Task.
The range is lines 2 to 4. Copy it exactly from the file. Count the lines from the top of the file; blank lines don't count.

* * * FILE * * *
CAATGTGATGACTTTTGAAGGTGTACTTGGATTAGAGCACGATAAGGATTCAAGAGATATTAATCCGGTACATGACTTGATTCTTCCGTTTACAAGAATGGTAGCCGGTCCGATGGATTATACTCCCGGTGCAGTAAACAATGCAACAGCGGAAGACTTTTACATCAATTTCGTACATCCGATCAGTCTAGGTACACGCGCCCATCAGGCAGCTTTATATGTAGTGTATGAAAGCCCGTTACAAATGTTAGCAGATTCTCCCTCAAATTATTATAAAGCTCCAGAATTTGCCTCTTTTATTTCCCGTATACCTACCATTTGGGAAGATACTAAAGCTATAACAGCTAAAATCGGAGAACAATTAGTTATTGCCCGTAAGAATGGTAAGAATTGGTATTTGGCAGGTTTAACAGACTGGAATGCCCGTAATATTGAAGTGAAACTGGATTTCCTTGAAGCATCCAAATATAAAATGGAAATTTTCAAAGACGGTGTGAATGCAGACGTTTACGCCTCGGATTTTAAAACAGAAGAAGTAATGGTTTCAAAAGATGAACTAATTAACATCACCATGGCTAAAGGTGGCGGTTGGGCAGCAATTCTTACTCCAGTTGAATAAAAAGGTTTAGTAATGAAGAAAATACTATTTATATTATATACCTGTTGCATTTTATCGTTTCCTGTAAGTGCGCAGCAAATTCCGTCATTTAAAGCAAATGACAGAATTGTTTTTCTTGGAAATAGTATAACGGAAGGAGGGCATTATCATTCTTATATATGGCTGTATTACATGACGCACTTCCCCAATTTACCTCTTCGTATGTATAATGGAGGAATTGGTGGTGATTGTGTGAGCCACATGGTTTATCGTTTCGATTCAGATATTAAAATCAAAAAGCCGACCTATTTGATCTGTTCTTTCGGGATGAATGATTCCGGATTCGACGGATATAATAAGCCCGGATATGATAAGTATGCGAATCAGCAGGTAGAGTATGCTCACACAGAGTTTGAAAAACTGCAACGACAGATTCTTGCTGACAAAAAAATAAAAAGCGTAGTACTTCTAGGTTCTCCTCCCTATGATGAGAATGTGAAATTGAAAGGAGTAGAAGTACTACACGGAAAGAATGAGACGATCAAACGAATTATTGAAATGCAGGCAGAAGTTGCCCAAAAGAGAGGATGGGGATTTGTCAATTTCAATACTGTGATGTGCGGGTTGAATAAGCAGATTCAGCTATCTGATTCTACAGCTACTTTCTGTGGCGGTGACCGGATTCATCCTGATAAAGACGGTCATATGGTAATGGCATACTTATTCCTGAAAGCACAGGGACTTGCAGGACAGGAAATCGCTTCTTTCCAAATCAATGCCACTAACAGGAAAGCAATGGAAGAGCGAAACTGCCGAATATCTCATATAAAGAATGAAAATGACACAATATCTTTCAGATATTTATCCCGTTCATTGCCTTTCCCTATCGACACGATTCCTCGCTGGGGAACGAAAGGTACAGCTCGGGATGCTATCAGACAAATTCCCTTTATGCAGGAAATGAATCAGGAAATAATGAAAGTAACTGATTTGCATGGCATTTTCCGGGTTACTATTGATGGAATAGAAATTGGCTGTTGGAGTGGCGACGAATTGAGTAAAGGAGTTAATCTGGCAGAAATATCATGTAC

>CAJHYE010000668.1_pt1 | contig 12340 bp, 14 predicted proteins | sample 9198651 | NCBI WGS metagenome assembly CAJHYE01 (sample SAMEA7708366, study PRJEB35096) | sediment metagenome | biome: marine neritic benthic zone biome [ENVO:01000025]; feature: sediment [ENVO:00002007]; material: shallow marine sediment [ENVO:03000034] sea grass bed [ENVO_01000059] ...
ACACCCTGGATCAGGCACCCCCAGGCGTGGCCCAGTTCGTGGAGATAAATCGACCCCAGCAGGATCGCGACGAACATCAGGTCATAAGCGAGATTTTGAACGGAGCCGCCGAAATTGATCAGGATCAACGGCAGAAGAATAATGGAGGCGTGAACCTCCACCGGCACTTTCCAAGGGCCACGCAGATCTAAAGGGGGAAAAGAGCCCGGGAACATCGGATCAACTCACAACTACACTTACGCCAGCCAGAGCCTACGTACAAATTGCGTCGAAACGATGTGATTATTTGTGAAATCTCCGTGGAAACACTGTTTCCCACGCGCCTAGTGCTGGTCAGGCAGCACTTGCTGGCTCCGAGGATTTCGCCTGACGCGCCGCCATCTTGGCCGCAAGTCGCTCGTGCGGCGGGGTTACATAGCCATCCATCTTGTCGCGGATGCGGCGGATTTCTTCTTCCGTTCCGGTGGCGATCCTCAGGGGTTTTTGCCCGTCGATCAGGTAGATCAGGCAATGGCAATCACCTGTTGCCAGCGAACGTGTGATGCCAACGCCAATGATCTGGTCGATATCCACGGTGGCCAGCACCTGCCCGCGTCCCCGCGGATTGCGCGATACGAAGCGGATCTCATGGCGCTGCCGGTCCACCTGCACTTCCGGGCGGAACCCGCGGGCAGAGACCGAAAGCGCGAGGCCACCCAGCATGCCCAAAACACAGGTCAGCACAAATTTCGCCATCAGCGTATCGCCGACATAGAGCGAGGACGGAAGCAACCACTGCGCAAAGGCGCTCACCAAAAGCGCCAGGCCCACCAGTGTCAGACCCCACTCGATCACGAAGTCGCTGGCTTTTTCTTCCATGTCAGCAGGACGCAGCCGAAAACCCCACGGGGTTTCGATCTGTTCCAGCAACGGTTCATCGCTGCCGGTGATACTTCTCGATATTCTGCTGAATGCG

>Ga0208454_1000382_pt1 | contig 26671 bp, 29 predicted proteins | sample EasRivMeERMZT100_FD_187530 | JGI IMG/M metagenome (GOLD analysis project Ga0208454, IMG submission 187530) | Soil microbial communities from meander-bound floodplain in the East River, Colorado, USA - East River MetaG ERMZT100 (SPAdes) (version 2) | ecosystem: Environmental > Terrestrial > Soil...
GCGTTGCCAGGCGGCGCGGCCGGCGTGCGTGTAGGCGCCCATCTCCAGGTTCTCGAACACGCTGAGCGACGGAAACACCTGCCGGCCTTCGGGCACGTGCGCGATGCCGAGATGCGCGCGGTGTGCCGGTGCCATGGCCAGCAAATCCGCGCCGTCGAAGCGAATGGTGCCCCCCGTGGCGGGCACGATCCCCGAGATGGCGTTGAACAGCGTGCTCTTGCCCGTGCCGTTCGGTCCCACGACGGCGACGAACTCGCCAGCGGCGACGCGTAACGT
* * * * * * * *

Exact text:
>CAJHYE010000668.1_pt1 | contig 12340 bp, 14 predicted proteins | sample 9198651 | NCBI WGS metagenome assembly CAJHYE01 (sample SAMEA7708366, study PRJEB35096) | sediment metagenome | biome: marine neritic benthic zone biome [ENVO:01000025]; feature: sediment [ENVO:00002007]; material: shallow marine sediment [ENVO:03000034] sea grass bed [ENVO_01000059] ...
ACACCCTGGATCAGGCACCCCCAGGCGTGGCCCAGTTCGTGGAGATAAATCGACCCCAGCAGGATCGCGACGAACATCAGGTCATAAGCGAGATTTTGAACGGAGCCGCCGAAATTGATCAGGATCAACGGCAGAAGAATAATGGAGGCGTGAACCTCCACCGGCACTTTCCAAGGGCCACGCAGATCTAAAGGGGGAAAAGAGCCCGGGAACATCGGATCAACTCACAACTACACTTACGCCAGCCAGAGCCTACGTACAAATTGCGTCGAAACGATGTGATTATTTGTGAAATCTCCGTGGAAACACTGTTTCCCACGCGCCTAGTGCTGGTCAGGCAGCACTTGCTGGCTCCGAGGATTTCGCCTGACGCGCCGCCATCTTGGCCGCAAGTCGCTCGTGCGGCGGGGTTACATAGCCATCCATCTTGTCGCGGATGCGGCGGATTTCTTCTTCCGTTCCGGTGGCGATCCTCAGGGGTTTTTGCCCGTCGATCAGGTAGATCAGGCAATGGCAATCACCTGTTGCCAGCGAACGTGTGATGCCAACGCCAATGATCTGGTCGATATCCACGGTGGCCAGCACCTGCCCGCGTCCCCGCGGATTGCGCGATACGAAGCGGATCTCATGGCGCTGCCGGTCCACCTGCACTTCCGGGCGGAACCCGCGGGCAGAGACCGAAAGCGCGAGGCCACCCAGCATGCCCAAAACACAGGTCAGCACAAATTTCGCCATCAGCGTATCGCCGACATAGAGCGAGGACGGAAGCAACCACTGCGCAAAGGCGCTCACCAAAAGCGCCAGGCCCACCAGTGTCAGACCCCACTCGATCACGAAGTCGCTGGCTTTTTCTTCCATGTCAGCAGGACGCAGCCGAAAACCCCACGGGGTTTCGATCTGTTCCAGCAACGGTTCATCGCTGCCGGTGATACTTCTCGATATTCTGCTGAATGCG

>Ga0208454_1000382_pt1 | contig 26671 bp, 29 predicted proteins | sample EasRivMeERMZT100_FD_187530 | JGI IMG/M metagenome (GOLD analysis project Ga0208454, IMG submission 187530) | Soil microbial communities from meander-bound floodplain in the East River, Colorado, USA - East River MetaG ERMZT100 (SPAdes) (version 2) | ecosystem: Environmental > Terrestrial > Soil...